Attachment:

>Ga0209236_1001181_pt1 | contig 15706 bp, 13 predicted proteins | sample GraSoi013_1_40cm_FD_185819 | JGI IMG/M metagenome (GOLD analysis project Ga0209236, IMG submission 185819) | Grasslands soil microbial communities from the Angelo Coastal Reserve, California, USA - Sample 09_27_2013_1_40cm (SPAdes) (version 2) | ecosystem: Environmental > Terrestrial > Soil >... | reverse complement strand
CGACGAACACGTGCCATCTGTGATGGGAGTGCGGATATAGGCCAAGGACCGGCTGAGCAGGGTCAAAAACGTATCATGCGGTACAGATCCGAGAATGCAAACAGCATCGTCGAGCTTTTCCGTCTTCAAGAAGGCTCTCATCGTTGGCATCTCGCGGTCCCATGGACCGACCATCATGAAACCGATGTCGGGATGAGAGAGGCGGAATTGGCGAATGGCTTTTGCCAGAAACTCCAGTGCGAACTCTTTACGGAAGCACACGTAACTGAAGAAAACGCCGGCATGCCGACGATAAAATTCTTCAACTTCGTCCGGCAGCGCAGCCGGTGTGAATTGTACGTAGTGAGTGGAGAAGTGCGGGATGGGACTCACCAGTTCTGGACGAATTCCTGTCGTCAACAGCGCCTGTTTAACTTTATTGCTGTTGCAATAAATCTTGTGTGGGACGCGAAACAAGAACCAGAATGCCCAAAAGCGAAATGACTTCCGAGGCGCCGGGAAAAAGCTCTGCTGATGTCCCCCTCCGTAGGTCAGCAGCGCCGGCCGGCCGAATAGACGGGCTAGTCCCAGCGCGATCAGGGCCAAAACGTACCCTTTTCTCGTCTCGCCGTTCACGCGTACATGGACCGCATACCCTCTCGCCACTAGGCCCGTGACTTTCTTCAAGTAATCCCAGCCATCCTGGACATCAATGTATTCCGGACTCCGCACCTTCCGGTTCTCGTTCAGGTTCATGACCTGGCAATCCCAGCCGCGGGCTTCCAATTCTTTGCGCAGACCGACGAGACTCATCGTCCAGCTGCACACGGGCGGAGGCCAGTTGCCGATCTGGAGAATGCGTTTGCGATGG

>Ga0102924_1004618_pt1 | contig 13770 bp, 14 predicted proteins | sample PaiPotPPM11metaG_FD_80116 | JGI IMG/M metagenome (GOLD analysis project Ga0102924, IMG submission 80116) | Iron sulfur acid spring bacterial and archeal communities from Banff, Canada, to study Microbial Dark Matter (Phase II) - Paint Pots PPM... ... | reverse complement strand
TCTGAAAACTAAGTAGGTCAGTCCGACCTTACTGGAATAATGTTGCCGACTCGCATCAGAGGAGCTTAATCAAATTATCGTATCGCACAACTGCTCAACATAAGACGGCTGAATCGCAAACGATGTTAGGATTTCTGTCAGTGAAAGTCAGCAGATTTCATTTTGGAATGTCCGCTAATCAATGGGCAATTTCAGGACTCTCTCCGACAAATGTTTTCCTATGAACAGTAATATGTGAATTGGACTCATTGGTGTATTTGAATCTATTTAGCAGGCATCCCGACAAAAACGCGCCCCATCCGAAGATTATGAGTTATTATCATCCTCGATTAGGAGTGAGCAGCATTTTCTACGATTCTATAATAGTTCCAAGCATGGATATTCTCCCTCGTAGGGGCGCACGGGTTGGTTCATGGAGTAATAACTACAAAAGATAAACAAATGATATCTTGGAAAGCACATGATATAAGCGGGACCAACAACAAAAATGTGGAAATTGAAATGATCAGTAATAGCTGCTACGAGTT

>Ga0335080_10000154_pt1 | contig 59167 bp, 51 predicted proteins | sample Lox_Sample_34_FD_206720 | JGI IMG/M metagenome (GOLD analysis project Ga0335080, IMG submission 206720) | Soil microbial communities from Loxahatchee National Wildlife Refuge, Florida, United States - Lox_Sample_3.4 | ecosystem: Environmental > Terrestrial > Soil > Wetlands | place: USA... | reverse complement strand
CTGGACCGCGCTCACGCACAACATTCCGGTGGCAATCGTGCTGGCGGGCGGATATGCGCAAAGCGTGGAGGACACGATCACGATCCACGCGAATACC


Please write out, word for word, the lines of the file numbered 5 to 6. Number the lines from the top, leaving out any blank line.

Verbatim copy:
>Ga0335080_10000154_pt1 | contig 59167 bp, 51 predicted proteins | sample Lox_Sample_34_FD_206720 | JGI IMG/M metagenome (GOLD analysis project Ga0335080, IMG submission 206720) | Soil microbial communities from Loxahatchee National Wildlife Refuge, Florida, United States - Lox_Sample_3.4 | ecosystem: Environmental > Terrestrial > Soil > Wetlands | place: USA... | reverse complement strand
CTGGACCGCGCTCACGCACAACATTCCGGTGGCAATCGTGCTGGCGGGCGGATATGCGCAAAGCGTGGAGGACACGATCACGATCCACGCGAATACC